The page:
Take one melon-round head.
Plunk it onto a plug of a neck; attach a body shaped like a sausage (more accurately, a “saw-seech,” per my grandmother). Pin on four stubby legs. Expand belly repeatedly.
Congratulations: you have built yourself one Sadie.
She’s the cat crafted like a dachshund. She’s the sweetie who’s been to many smorgasbords. She’s the tabby tank with tiny legs and tremendous “it-ness,” that indescribable factor that makes her everything good.
She’s irresistible. You’re doomed to adore her, so best start now.
I’m not sure how Sadie got her name in the Life Before Tabby’s Place, but it surely wasn’t a nod to the Sadie Hawkins Dance. (I have no idea if such a dance exists anywhere other than old Saved by the Bell reruns and such — we thankfully never had one in my school — but the idea is that girls ask guys rather than the other way around. Revolutionary, I know.)
Such a standout as Sadie would surely never need to extend her own invitation to a cat, or a human, or an earthworm, or any living creature. Her very fabulousness is an invitation, living and breathing and purring and getting goofy on gooooood catnip.
Sadie is so infinitely adore-able that she need not proclaim her charms. Right?
It seems even Sadie’s inexhaustible awesomeness was not enough to keep her in the favor of her family. It took serious sleuthing to sort out, but it seems Sadie was surrendered by the humans who once held her closest. When we met her as a local stray, she had a microchip (huzzah!)…which tracked back to a woman who had surrendered her (harrumph!) to a man who gave her to his parents, who accidentally let her escape outside. When we contacted the number associated with the microchip, we received the saddest answer you can imagine: no one in this cast of characters wanted Sadie.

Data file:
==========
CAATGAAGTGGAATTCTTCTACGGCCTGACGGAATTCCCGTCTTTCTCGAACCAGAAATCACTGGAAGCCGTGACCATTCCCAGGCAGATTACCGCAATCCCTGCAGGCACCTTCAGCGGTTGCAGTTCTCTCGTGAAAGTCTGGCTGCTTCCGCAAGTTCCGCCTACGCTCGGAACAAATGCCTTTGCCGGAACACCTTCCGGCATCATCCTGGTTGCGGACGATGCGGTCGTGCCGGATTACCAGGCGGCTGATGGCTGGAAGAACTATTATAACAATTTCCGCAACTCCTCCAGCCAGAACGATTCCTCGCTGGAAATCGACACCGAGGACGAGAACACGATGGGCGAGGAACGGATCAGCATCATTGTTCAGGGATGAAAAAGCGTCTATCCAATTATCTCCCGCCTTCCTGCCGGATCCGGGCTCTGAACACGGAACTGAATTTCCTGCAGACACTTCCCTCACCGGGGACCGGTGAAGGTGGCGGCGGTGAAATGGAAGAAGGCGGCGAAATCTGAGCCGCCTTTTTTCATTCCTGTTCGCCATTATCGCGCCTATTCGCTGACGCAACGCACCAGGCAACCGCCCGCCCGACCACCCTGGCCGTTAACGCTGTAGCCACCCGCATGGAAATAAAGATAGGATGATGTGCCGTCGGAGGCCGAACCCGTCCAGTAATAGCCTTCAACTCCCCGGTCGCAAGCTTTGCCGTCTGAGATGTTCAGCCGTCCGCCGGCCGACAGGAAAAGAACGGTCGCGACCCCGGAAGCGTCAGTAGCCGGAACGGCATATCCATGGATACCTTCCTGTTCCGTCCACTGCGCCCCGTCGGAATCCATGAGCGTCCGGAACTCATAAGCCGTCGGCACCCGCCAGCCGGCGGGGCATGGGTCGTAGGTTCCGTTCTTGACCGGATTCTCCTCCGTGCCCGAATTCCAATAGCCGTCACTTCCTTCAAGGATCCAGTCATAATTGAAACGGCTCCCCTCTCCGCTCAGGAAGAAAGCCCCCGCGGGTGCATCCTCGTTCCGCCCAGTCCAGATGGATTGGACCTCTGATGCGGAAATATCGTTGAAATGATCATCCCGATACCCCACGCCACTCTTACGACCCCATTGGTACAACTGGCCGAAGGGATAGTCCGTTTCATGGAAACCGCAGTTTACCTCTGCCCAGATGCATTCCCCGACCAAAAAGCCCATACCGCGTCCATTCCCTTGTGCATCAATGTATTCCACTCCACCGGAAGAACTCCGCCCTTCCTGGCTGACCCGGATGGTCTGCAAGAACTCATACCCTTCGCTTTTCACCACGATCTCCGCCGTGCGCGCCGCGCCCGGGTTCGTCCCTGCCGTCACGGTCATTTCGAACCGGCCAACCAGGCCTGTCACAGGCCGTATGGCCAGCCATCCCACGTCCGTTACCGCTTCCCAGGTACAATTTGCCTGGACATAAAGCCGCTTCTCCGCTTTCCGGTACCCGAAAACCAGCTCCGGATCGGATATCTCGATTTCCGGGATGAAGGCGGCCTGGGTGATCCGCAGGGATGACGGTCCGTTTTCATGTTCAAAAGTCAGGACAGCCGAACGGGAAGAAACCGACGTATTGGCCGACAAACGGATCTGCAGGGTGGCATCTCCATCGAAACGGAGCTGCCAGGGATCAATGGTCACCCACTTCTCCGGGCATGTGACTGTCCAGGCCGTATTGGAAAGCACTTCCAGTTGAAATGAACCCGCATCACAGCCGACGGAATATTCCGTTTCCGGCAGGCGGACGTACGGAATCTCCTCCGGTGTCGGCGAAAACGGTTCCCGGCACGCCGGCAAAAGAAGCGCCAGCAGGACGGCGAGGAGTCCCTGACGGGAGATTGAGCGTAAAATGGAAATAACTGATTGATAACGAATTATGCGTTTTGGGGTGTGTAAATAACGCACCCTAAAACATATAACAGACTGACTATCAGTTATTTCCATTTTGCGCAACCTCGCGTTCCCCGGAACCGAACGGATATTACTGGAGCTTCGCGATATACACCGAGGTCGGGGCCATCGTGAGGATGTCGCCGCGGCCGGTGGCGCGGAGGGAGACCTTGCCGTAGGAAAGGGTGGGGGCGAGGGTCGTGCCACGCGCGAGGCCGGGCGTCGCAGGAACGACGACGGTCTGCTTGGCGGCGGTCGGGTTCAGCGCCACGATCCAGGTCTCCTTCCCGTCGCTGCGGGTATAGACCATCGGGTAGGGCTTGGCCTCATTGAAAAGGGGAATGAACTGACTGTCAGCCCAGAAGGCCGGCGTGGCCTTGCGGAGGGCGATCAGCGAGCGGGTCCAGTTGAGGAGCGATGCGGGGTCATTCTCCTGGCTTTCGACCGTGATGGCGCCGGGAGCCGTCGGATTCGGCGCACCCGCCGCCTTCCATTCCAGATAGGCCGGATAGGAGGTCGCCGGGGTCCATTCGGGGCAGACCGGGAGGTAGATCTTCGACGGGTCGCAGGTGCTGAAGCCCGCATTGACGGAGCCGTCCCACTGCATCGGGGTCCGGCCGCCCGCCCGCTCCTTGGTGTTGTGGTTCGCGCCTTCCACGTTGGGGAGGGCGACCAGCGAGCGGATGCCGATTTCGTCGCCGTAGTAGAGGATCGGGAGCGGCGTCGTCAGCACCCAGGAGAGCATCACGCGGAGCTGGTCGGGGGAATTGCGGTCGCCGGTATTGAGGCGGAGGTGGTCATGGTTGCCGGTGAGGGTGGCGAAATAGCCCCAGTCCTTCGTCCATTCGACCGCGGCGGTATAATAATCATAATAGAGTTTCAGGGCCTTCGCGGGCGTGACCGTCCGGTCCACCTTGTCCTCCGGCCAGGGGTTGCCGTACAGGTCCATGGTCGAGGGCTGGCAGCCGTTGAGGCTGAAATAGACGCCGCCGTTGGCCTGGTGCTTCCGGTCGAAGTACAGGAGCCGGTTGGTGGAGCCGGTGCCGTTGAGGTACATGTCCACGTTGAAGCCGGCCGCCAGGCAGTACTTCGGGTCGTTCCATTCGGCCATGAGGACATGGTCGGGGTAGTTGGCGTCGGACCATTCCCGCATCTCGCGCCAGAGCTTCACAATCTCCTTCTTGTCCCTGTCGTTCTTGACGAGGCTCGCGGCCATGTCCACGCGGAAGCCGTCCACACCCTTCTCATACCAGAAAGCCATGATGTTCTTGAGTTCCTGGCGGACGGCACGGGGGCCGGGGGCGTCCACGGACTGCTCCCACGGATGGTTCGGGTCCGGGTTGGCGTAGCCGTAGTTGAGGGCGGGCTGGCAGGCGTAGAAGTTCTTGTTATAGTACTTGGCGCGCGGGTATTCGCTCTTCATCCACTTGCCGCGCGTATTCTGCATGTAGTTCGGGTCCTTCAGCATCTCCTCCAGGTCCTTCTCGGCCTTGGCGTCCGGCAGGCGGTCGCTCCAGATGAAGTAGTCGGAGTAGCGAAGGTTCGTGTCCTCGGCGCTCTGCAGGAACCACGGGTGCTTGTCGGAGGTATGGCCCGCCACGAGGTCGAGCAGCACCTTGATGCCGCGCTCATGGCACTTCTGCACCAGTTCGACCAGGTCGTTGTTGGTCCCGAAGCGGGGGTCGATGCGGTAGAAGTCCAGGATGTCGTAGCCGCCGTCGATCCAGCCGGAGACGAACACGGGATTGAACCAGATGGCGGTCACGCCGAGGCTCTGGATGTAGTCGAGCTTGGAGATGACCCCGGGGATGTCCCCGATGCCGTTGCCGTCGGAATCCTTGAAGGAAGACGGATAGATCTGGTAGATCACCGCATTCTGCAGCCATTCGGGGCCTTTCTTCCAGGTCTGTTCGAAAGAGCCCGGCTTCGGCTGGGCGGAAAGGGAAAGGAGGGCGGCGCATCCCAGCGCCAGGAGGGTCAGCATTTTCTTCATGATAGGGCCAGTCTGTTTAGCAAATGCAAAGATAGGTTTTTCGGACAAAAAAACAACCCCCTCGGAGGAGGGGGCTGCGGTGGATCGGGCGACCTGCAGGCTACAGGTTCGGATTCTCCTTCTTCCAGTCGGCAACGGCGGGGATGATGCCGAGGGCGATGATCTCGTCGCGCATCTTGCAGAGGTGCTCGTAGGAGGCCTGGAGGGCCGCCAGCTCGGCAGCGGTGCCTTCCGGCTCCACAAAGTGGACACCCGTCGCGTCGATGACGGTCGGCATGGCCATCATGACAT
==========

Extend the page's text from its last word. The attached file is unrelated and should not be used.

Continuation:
Nothing she could do or be could save her; they’d made up their minds, made her an exile from their love.
I always wonder, in cases like these, if the cats wonder what happened. They can’t know why their lives changed so quickly, but they can’t ignore the fact that they did. I rest easy trusting that no cat contemplates whether or not she did something wrong, or how she could have been good enough to keep her life afloat. Such neuroses are our own species’ specialty. But still, I wonder what they wonder.
I need not worry over how long they wonder — at least, not in the case of Sadie. Like so many discarded cats before her, she’s made quick work of “getting over it” — or, more accurately, getting into her new life, in all its sweet strangeness. Sadie is too stout for sadness, too round to regret anything. If she looks densely-packed, it’s only because she’s bursting and brimming with the hope that comes from knowing her own worth.
She is a creation crafted of pure perfection.
She knows it.
The gooooood catnip helps.
So there will be no anxious invitations to Sadie’s dance, no worried turns in front of the mirror. She’s not evaluating herself, her value, her appeal to you or me or anyone.
She is the dance itself. And we are the wonderstruck.